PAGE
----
And so, the battle over immigration rages on.
This week, President Trump waded into the discussion more officially than usual, bringing forward an immigration “framework” he would like to see enacted. The proposal was portrayed as ‘Dreamers v. Wall: The Art of the Deal!’ — where the lives of 700,000 people are bargained for the long-promised border wall with Mexico, and, within the official narrative, other vaguely specified immigration reforms.
Perhaps such a deal would be an opportunity for both sides of the ideological discussion to remove a political thorn from their sides.
Yes Republicans, you can have your stupid wall. And yes, we can stop holding these ‘Dreamers’ hostage for political purposes now.
That which obscures the depth of the issue, obscures the true composition of Trump’s proposal, is a belief that either side, whether in mainstream media or the halls of government, approaches the discussion from an ideological standpoint at all.
It is not as if Republicans don’t know that a border wall is a dumb idea; that more people leave the country across the Mexican border than enter; that architects say the wall is an untenable idea, not necessarily economically or even politically, but geographically.
Conversely, the idea that Democrats — the party for which the death of 500,000 children was “worth it”; the party which sent children back to the war-torn countries they had fled in order to “send a message” politically; the party of “we came, we saw, he died” — are being kept up at night by the plight of Dreamers is somewhat ludicrous.
Am I being cynical?
Why don’t we take a peek at a few of the other prominent narrative storylines from this week.
First, an uproar amongst Republicans and ‘right-wing’ media over a memo written by House Intelligence Committee Chair Devin Nunes which allegedly shows conspiratorial corruption by a deep state operating within the American intelligence system.
At the same time as conservatives were shouting ‘release the memo!’ Congress was passing legislation which further strengthened the surveillance state, and including in the bill which reopened government a provision that allows the CIA or other parts of the national security apparatus to spend money without Congressional oversight — the actual strengthening of a potential deep state.
Curious to ponder what someone like House Freedom Caucus Chair Mark Meadows was thinking when, after voting for both of these things, he said of the infamous memo, “I thought it could never happen in a country that loves freedom and democracy like this country. Part of me wishes that I didn’t read it because I don’t want to believe that those kinds of things could be happening in this country that I call home and love so much.”
A second story this week: allegations that Hillary Clinton enabled and facilitated sexual assault amongst her campaign staff during her 2008 presidential campaign. Those familiar with Hillary’s history might not be overly surprised, though those who bought into her uncontextualized words on women’s rights might be moreso.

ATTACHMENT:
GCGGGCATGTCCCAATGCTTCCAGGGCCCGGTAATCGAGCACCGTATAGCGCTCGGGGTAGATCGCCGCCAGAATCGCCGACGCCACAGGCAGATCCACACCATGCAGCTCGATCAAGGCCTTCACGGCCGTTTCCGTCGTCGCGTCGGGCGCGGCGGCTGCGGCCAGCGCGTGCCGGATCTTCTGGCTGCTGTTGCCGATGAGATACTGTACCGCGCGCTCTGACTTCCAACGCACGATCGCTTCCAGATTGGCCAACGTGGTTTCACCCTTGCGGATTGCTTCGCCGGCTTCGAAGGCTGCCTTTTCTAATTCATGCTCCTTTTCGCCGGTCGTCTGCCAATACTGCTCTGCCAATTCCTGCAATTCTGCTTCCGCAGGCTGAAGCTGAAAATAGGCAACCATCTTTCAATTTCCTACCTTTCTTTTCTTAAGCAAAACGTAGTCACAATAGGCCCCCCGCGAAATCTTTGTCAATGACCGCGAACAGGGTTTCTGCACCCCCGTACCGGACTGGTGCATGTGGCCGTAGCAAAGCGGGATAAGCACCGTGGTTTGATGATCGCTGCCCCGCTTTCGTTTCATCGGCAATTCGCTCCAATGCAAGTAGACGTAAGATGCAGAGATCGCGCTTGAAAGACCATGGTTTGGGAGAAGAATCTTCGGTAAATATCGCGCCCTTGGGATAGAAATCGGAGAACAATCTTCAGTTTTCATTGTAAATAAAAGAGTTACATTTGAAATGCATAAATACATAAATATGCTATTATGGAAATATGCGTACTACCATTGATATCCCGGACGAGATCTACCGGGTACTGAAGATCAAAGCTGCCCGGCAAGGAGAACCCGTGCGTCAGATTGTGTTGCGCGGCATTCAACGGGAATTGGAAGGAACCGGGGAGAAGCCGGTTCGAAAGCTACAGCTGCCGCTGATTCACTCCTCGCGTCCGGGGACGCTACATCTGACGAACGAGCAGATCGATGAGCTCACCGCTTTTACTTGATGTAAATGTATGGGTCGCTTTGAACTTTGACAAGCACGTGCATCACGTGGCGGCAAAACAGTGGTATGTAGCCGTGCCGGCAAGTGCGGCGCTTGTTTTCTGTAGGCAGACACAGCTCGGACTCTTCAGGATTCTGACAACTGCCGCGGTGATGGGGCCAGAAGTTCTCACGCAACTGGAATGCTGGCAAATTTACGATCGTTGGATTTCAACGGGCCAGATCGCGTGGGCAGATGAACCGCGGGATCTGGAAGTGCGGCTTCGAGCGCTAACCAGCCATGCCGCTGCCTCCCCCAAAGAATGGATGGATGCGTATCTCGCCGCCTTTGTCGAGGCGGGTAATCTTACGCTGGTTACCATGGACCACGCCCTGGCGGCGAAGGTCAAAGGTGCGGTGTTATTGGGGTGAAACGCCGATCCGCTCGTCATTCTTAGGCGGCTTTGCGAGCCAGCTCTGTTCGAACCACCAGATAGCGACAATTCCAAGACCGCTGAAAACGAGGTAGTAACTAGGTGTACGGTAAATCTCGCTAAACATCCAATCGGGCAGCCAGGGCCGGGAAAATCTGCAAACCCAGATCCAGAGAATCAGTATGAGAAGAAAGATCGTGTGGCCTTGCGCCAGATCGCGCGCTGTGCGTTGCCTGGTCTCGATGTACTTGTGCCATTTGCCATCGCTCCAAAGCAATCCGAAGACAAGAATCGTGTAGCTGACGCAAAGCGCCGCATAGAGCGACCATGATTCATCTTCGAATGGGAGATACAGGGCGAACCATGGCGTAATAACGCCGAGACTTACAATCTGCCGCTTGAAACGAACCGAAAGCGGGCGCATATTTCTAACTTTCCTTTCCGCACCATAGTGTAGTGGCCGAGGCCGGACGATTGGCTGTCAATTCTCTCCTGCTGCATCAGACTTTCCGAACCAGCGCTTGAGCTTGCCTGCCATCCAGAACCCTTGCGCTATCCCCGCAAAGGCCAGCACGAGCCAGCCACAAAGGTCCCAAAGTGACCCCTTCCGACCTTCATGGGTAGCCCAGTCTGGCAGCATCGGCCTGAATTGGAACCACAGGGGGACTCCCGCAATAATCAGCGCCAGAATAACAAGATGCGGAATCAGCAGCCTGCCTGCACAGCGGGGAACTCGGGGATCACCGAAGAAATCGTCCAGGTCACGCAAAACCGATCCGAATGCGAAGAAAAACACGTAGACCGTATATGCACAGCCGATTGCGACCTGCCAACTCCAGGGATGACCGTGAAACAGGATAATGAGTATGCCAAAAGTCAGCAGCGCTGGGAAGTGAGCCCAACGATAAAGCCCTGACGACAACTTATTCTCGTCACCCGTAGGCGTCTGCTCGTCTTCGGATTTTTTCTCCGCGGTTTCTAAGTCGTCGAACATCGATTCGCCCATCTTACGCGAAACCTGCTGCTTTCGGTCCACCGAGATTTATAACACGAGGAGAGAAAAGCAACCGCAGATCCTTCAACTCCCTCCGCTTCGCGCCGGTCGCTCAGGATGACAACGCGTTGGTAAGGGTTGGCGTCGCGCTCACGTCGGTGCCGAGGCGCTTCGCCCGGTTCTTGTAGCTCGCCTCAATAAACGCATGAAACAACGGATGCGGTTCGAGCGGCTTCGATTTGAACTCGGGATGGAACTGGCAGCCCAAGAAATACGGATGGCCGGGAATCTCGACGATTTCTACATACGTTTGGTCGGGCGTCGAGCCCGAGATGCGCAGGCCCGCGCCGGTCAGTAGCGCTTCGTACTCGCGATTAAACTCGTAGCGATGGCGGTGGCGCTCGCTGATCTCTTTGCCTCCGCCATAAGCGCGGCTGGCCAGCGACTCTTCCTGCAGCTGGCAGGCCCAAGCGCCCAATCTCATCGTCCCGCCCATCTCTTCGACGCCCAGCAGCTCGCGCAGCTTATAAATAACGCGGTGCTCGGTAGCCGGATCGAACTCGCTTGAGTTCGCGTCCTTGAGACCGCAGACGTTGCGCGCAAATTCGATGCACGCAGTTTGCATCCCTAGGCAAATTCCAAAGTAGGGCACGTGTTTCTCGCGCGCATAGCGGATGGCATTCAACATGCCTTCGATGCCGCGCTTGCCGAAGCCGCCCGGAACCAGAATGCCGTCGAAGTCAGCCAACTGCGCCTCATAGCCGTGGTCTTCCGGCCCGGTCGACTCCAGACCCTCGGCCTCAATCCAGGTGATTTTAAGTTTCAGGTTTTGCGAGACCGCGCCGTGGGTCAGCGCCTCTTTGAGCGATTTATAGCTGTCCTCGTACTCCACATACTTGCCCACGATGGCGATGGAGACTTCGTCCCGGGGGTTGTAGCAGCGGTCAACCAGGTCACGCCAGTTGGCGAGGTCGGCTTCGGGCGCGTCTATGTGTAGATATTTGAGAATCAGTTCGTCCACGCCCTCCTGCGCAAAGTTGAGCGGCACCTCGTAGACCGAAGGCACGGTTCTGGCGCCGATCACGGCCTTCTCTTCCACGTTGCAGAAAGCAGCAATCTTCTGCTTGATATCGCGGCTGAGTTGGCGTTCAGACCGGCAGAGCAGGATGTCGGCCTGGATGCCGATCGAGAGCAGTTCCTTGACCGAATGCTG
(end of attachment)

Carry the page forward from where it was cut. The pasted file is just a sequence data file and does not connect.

There is something in professional wrestling called ‘cheap heat.’ This is when a performer elicits a response from the audience by saying something like, ‘I hate being here in (insert city), the people stink!’ or, ‘I always love coming to (insert city), the people are the best!’ This is called ‘cheap heat’ because the performer has not actually done anything to earn a response, outside of presenting something superficial, ‘cheap.’
When Republicans and ‘right wing’ media shout ‘release the memo’ they understand that a condemnation of the so-called ‘deep state’ is cheap heat for the Alex Jones crowd, the type of heat which ignores the creation of a deep state at the exact same time.
When Hillary tweets “Every survivor of sexual assault deserves to be heard, believed, and supported” she certainly understands this as cheap heat for the slacktivist generation, and something which preemptively absolves her of a long history of antagonism within the issue.
Similarly, a screaming match between ‘build the wall’ and ‘save the Dreamers’ is just the kind of cheap heat that mainstream media loves to promote. It is not a stretch to say that if not for the incredible work of many immigrant groups, the true depth of Trump’s immigration “framework” may never have seen the light of day.
Yes, a border wall is not all Trump seeks to extort in exchange for the lives of the Dreamers.
His “framework” contains the restriction of ‘family unification’ permits, the elimination of the diversity lottery program, a closing of so-called “loopholes,” meaning mostly certain rights protecting immigrants, and an increase in punitive measures and enforcement.
What this means, according to estimates, is a reduction of legal immigration by something like 50%, alongside allowing for the removal of some 9 million people currently in the country. .
These demands at a time when arrests by ICE are up 40% under Trump, including of undocumented immigrants with no criminal record, and just as the Department of Homeland Security announced an end to the ‘temporary protected status (TPS)’ of over 400,000 migrants from places like Haiti, El Salvador, and Sudan.
Call it a “framework,” or, as United We Dream’s Greisa Martinez Rosas called it, “a white supremacist ransom note.”
It is not exactly calling a country a sh*thole, or tweeting insults at Puerto Rico, or even fantasizing about an untenable wall. But for those insisting that Trump wants to ‘make America white again,’ it is something disturbingly tangible.
The worry is that if you deal in cheap heat long enough, you may not remember how to experience depth.